Selecting Domain Names Based on Keywords

Google and Bing place a lot of emphasis on exact match domain names when ranking sites for keyword phrases. For instance, I have a much better chance to rank #1 for “Arlington VA Spa” if that is my domain name. This is the leverage point for the entire business model. Owning an exact match domain name for a keyword and building out a SEO friendly site is essential.

Selecting a Niche Based on Google Results

The final factor to consider when selecting a domain name and niche is the structure of results for that particular phrase. The phrase “Southside Pittsburgh Restaurants” usually doesn’t return map style listings at the top of the results, they are organic. This gives my site the best chance to collect referrals from that keyword.

Many local phrases are now incorporating map listings. Take a look at the results for “Arlington VA Spa.” This keyword returns a blend of map results and organic results. Because local listing websites do not have a physical location you will not be able to show up in map results. Map listings inhibit the full potential for clicks to an organic listing. It’s helpful to choose a niche with organic listings at the top of the page.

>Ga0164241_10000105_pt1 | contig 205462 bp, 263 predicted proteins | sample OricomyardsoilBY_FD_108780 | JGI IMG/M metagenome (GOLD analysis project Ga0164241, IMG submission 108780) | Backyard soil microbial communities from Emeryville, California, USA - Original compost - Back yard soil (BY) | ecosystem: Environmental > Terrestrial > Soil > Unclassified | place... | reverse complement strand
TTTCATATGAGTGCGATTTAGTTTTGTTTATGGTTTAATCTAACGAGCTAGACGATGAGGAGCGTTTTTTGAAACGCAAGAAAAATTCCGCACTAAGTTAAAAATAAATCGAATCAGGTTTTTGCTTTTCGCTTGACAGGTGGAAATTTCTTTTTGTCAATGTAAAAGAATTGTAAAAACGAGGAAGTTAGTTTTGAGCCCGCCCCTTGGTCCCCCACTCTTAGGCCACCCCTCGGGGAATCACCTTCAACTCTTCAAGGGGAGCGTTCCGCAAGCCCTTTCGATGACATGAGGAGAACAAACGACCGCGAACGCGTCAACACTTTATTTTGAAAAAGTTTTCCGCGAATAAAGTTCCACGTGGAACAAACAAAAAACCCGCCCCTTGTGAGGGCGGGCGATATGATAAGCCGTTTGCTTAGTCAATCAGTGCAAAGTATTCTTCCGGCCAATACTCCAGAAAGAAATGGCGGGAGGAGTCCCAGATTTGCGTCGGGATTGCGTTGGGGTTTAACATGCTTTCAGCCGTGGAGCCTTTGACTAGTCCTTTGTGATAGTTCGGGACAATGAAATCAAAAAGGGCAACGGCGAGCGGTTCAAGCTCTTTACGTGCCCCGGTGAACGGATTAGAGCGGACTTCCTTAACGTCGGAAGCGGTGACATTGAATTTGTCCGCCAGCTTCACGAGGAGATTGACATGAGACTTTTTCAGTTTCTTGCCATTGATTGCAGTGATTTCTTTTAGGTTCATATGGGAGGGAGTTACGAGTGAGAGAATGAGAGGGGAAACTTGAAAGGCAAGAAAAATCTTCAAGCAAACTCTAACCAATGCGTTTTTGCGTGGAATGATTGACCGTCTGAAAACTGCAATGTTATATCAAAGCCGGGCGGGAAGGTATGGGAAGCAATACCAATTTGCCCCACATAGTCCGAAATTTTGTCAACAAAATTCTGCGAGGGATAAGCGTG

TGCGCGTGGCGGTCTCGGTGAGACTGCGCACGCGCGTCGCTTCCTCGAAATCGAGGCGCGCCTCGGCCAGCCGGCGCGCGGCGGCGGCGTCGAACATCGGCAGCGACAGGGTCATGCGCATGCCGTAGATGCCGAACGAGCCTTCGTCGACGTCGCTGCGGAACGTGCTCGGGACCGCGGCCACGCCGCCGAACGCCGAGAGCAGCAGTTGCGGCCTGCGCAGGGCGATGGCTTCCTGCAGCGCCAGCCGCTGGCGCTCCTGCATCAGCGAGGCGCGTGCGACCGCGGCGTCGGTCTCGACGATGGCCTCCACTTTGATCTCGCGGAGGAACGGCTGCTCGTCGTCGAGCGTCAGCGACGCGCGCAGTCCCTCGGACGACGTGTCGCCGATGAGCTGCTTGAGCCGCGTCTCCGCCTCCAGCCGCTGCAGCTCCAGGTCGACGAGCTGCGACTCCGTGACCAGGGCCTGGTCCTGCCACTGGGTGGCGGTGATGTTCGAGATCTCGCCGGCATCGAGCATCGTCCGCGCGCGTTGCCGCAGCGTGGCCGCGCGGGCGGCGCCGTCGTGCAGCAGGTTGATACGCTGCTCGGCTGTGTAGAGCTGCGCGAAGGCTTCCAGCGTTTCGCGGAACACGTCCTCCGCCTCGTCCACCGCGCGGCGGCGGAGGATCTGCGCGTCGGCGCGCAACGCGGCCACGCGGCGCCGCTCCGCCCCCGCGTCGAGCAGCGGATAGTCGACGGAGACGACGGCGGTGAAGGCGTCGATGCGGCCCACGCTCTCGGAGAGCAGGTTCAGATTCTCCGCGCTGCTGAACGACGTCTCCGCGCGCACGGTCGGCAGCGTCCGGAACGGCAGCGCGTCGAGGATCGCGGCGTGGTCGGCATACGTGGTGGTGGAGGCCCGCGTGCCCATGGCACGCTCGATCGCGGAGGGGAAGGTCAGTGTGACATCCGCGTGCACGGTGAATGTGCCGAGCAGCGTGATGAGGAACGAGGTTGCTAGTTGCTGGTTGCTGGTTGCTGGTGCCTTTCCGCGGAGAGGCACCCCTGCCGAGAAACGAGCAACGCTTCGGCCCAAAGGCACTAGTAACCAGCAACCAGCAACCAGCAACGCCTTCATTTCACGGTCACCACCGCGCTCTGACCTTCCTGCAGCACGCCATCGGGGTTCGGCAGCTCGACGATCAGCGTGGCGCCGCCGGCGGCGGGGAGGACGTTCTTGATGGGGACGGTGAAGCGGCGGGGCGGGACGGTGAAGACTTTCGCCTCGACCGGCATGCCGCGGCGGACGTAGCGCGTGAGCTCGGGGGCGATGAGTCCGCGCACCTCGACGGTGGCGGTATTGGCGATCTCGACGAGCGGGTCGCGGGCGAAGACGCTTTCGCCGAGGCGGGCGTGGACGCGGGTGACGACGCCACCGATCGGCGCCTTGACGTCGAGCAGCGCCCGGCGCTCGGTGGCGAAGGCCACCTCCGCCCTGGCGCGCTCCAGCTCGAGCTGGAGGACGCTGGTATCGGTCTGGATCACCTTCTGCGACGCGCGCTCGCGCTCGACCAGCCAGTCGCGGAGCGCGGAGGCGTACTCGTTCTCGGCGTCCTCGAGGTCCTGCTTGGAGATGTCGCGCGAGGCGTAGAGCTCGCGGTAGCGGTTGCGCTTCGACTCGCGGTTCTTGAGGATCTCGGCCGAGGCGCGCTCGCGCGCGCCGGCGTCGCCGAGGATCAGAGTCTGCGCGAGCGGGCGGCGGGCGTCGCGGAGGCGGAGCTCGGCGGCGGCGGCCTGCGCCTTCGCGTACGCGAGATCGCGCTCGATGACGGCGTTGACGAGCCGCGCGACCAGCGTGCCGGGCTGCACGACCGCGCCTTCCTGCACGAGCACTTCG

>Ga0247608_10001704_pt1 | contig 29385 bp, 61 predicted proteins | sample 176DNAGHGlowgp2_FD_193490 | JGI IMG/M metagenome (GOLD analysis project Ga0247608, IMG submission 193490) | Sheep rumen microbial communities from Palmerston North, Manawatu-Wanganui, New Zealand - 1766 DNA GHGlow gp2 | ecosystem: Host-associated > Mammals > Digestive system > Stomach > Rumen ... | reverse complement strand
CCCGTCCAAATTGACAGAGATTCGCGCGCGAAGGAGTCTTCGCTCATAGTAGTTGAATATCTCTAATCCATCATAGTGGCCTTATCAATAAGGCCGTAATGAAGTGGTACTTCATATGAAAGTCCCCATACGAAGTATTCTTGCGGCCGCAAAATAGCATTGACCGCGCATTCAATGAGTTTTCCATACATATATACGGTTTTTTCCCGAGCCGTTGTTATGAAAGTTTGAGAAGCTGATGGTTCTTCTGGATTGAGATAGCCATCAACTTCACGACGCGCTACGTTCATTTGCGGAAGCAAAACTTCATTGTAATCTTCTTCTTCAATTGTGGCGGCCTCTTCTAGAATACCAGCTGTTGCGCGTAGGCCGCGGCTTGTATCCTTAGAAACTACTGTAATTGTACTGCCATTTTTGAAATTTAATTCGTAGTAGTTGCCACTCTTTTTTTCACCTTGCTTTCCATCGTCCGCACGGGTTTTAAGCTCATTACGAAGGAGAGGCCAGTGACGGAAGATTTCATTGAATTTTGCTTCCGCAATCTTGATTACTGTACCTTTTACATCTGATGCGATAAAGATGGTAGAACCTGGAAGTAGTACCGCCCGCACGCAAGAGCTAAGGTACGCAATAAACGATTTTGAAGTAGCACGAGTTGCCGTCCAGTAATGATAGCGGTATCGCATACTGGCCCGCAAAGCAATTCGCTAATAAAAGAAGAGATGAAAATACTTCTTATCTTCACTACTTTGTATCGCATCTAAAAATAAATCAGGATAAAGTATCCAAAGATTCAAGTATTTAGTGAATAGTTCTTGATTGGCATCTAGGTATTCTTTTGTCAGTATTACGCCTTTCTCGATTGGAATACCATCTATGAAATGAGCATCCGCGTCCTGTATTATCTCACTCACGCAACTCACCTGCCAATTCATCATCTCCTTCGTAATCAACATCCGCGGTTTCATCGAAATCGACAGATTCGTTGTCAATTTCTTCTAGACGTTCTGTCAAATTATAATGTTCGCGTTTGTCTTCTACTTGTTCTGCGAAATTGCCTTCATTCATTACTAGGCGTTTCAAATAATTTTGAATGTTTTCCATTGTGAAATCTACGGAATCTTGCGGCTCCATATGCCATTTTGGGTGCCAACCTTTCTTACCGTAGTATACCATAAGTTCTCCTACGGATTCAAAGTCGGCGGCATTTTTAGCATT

Key Takeaways

  1. Use Google’s Suggested Phrases to Brainstorm Website Ideas by Geography
  2. Use Google’s Keyword Tool to Identify Search Trends & Advertising Opportunity
  3. Strive To Purchase Exact Match Domains
  4. Investigate Google Results Before Deciding On A Niche

In the next post I will provide a briefing on how to build a user friendly local listings website that is SEO friendly, easy to update and tracks visitors with Google Analytics.

Using the SmallBiz Theme for Local Websites

This series shares advice related to all aspects of building local listing websites including sales, choosing a niche and web design. I build my sites on WordPress and recently switched to the using the SmallBiz Theme for these types of sites because of the speed at which I’m able to launch a quality of site that is supported with help forums, and a platform that is search engine friendly.

Go here to to learn more and tour the SmallBiz Theme. Go here to visit my site example for Ballston Restaurants and Ballston Hotels

About Jeff

Jeff Howard has delivered SEO results for major consumer oriented websites all the way down to local businesses and writes a column for Search Engine Guide.

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Jeff has written 21 articles on Expand2Web

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{ 1 comment… read it below or add one }

Jim February 17, 2012 at 11:26 am

“Because local listing websites do not have a physical location you will not be able to show up in map results.”

Are you sure about your local listing business not showing in Google Places? I have several home businesses that I am operating from home and they are ranking on first page of GP for certain keywords.